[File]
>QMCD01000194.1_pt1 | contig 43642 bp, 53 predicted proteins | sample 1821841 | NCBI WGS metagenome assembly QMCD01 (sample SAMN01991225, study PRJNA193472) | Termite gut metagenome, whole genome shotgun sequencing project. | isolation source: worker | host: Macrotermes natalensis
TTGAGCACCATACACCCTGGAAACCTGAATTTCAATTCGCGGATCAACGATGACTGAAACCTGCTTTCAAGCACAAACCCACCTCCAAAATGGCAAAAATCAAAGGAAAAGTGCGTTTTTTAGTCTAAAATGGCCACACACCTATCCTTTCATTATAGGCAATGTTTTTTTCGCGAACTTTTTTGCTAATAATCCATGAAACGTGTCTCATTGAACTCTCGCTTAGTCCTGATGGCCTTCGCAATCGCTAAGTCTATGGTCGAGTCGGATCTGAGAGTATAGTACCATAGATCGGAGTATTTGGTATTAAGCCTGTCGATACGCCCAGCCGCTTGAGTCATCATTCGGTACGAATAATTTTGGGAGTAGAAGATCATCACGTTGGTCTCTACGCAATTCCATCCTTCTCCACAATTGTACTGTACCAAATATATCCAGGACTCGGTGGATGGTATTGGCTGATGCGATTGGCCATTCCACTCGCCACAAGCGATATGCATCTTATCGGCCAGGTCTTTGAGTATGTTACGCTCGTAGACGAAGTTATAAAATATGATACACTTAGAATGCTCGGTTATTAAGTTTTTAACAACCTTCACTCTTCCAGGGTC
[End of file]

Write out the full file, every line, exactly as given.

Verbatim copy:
>QMCD01000194.1_pt1 | contig 43642 bp, 53 predicted proteins | sample 1821841 | NCBI WGS metagenome assembly QMCD01 (sample SAMN01991225, study PRJNA193472) | Termite gut metagenome, whole genome shotgun sequencing project. | isolation source: worker | host: Macrotermes natalensis
TTGAGCACCATACACCCTGGAAACCTGAATTTCAATTCGCGGATCAACGATGACTGAAACCTGCTTTCAAGCACAAACCCACCTCCAAAATGGCAAAAATCAAAGGAAAAGTGCGTTTTTTAGTCTAAAATGGCCACACACCTATCCTTTCATTATAGGCAATGTTTTTTTCGCGAACTTTTTTGCTAATAATCCATGAAACGTGTCTCATTGAACTCTCGCTTAGTCCTGATGGCCTTCGCAATCGCTAAGTCTATGGTCGAGTCGGATCTGAGAGTATAGTACCATAGATCGGAGTATTTGGTATTAAGCCTGTCGATACGCCCAGCCGCTTGAGTCATCATTCGGTACGAATAATTTTGGGAGTAGAAGATCATCACGTTGGTCTCTACGCAATTCCATCCTTCTCCACAATTGTACTGTACCAAATATATCCAGGACTCGGTGGATGGTATTGGCTGATGCGATTGGCCATTCCACTCGCCACAAGCGATATGCATCTTATCGGCCAGGTCTTTGAGTATGTTACGCTCGTAGACGAAGTTATAAAATATGATACACTTAGAATGCTCGGTTATTAAGTTTTTAACAACCTTCACTCTTCCAGGGTC